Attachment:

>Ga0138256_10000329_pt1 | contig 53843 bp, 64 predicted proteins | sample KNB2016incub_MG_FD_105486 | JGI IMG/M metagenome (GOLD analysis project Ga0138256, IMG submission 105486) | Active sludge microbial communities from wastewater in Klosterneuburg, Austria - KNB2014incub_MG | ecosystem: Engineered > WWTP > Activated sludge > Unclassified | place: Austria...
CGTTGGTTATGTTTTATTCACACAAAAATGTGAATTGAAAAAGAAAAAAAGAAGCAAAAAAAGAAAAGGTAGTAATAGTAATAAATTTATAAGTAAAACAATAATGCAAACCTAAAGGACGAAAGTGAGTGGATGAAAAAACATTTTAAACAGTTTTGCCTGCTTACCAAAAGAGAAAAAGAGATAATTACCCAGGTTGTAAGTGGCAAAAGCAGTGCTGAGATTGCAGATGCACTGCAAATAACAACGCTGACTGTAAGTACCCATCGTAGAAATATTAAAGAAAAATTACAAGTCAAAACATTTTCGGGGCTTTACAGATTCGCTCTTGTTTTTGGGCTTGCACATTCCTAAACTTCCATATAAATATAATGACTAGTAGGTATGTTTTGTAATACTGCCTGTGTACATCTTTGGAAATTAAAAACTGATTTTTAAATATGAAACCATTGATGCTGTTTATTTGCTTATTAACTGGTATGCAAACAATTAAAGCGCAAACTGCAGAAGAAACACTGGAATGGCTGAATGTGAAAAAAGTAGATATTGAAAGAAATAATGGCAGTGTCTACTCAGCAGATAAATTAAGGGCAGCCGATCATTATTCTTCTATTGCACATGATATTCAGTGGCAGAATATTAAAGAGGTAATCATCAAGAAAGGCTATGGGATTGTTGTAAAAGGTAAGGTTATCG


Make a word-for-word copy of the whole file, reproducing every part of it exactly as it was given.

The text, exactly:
>Ga0138256_10000329_pt1 | contig 53843 bp, 64 predicted proteins | sample KNB2016incub_MG_FD_105486 | JGI IMG/M metagenome (GOLD analysis project Ga0138256, IMG submission 105486) | Active sludge microbial communities from wastewater in Klosterneuburg, Austria - KNB2014incub_MG | ecosystem: Engineered > WWTP > Activated sludge > Unclassified | place: Austria...
CGTTGGTTATGTTTTATTCACACAAAAATGTGAATTGAAAAAGAAAAAAAGAAGCAAAAAAAGAAAAGGTAGTAATAGTAATAAATTTATAAGTAAAACAATAATGCAAACCTAAAGGACGAAAGTGAGTGGATGAAAAAACATTTTAAACAGTTTTGCCTGCTTACCAAAAGAGAAAAAGAGATAATTACCCAGGTTGTAAGTGGCAAAAGCAGTGCTGAGATTGCAGATGCACTGCAAATAACAACGCTGACTGTAAGTACCCATCGTAGAAATATTAAAGAAAAATTACAAGTCAAAACATTTTCGGGGCTTTACAGATTCGCTCTTGTTTTTGGGCTTGCACATTCCTAAACTTCCATATAAATATAATGACTAGTAGGTATGTTTTGTAATACTGCCTGTGTACATCTTTGGAAATTAAAAACTGATTTTTAAATATGAAACCATTGATGCTGTTTATTTGCTTATTAACTGGTATGCAAACAATTAAAGCGCAAACTGCAGAAGAAACACTGGAATGGCTGAATGTGAAAAAAGTAGATATTGAAAGAAATAATGGCAGTGTCTACTCAGCAGATAAATTAAGGGCAGCCGATCATTATTCTTCTATTGCACATGATATTCAGTGGCAGAATATTAAAGAGGTAATCATCAAGAAAGGCTATGGGATTGTTGTAAAAGGTAAGGTTATCG